Firefox users might be also interested to check out www.mozilla.org/en-US/plugincheck – the URL provides information on essential Firefox video plugins and whether plugins installed are up2date or prone to remote web exploitation vulnerability.

How to permanently enable Cookies in Lynx text browser – Disable accept cookies prompt in lynx console browser

Wednesday, April 18th, 2012

lynx-text-browser-logo
The default behaviour of lynx console text browser on Linuces, BSD and other free OSes is to always ask, for the accept cookies prompt once an internet web page is opened that requires browser cookies to be enabled.

I should admin, having this "secure by default" (always ask for new cookies) behaviour in lynx was a good practice from a security point of view.

Another reason, why this cookies prompt is enabled by default is back in the days, when lynx was actively developed by programmers the websites with cookies support was not that many and even cookies was mostly required for user/pass authentication (all those who still remember this days the websites that requires authentication was a way less than today) …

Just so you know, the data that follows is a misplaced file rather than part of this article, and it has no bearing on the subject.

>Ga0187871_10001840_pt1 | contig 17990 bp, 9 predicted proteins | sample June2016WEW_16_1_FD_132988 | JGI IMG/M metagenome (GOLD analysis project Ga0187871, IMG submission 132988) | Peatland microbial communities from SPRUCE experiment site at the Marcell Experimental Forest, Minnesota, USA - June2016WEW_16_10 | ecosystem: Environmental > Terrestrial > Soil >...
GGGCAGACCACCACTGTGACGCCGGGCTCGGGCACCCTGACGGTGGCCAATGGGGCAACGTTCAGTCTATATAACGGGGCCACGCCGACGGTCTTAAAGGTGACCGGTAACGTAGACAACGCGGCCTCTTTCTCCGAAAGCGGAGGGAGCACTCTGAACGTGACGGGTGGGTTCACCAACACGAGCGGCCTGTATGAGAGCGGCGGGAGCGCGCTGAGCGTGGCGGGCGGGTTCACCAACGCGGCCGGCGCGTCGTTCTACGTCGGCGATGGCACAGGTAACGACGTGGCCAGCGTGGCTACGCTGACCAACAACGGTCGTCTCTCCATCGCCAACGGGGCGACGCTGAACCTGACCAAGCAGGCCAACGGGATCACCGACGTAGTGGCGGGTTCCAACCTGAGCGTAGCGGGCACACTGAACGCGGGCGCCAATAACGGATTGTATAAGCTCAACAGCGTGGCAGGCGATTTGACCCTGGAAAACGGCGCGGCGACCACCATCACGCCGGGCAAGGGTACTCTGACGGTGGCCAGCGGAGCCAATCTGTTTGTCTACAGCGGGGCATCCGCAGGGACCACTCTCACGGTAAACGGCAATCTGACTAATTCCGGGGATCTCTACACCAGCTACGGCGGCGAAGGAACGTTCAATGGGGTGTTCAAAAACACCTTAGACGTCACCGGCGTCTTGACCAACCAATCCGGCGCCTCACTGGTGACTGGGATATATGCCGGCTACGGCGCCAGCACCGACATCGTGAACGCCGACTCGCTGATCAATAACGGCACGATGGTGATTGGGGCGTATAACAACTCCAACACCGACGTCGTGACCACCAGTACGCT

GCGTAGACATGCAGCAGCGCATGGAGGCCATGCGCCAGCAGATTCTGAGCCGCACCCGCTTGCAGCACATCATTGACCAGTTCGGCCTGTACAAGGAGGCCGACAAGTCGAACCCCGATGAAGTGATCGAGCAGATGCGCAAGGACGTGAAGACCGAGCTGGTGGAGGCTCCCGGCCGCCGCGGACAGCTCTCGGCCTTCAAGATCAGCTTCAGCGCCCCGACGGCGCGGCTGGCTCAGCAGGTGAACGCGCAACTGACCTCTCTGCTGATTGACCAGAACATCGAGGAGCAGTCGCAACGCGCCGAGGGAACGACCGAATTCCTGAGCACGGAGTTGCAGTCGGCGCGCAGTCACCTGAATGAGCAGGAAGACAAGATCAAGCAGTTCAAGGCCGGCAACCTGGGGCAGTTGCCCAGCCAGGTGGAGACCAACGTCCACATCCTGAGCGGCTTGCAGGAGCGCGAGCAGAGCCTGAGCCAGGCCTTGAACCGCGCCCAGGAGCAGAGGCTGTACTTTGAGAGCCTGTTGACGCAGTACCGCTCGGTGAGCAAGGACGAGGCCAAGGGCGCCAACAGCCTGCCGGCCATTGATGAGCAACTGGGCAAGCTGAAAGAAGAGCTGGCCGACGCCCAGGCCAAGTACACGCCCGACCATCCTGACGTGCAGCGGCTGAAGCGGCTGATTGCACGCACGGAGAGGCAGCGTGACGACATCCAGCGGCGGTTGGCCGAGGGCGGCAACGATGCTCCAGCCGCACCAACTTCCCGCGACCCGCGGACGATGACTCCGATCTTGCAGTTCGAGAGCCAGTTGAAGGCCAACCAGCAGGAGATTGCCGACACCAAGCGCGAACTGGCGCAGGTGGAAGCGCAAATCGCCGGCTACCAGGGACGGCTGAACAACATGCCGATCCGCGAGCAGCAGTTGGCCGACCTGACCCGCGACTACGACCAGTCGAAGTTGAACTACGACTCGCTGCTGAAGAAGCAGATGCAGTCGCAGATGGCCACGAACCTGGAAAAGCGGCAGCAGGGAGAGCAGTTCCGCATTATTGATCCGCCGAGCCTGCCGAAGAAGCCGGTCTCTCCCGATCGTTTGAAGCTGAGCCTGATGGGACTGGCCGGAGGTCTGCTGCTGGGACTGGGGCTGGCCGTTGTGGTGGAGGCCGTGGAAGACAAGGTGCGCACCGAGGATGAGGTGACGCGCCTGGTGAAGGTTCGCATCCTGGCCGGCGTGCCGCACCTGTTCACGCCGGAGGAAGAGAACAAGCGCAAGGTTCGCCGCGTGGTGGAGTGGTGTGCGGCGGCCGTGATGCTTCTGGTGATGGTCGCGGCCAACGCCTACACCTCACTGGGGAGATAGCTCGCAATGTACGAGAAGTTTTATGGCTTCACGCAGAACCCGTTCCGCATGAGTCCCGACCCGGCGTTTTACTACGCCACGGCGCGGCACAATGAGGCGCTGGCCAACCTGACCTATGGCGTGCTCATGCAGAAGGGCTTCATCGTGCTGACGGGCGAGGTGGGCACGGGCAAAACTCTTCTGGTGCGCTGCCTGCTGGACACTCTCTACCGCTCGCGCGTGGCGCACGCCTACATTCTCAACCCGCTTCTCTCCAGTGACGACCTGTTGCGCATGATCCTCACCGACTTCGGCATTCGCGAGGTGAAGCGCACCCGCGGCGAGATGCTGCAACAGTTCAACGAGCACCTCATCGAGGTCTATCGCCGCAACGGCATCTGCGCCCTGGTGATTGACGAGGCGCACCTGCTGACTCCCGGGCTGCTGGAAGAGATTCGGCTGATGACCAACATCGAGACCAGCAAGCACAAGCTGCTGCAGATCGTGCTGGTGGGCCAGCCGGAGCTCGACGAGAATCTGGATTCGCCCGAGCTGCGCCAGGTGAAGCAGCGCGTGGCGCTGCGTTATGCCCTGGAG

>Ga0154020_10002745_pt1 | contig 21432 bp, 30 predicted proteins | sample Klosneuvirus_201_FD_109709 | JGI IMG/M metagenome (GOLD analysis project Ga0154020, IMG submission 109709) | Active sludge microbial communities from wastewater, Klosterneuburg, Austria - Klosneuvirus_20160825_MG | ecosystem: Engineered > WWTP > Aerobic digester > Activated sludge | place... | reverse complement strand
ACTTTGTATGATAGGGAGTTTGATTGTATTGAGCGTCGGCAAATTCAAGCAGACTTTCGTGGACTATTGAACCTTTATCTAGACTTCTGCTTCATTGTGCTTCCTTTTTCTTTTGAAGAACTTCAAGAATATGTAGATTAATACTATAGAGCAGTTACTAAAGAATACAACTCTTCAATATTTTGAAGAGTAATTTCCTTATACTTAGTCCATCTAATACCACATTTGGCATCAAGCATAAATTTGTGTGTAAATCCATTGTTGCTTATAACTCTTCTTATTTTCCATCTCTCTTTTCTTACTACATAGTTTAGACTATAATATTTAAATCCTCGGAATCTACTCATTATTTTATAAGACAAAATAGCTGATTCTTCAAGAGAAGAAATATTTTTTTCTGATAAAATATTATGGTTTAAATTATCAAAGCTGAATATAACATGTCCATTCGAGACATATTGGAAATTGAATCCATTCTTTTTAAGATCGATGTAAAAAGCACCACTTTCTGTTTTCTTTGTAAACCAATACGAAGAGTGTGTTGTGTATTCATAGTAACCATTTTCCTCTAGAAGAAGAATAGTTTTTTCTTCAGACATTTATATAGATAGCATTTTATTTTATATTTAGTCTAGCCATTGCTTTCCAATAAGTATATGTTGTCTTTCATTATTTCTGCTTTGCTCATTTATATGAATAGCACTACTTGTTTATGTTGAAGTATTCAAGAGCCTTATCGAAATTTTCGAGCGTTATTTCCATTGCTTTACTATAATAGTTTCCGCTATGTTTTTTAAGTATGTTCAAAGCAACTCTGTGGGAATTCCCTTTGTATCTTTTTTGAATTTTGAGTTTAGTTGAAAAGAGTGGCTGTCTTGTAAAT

With this said the current continuing security cautious behaviour in the browser, left from its old days is understandable.

Screenshot Google Accept cookies Lynx dialog FreeBSD

However I personally sometimes, need to use lynx more frequently and this behaviour of always opening a new website in text mode in console to prompts me for a cookie suddenly becomes a big waste of time if you use lynx to browser more than few sites. Hence I decided to change the default way lynx handles cookies and make them enabled by default instead.
Actually even in the past, when I was mainly using internet in console on every new server or home Linux install, I was again making the cookies to be permanently accepted.
Everyone who used lynx a few times already knows its "annoying" to all time accept cookie prompts … This provoked me to write this short article to explain how enabling of constant cookie accepting in lynx is done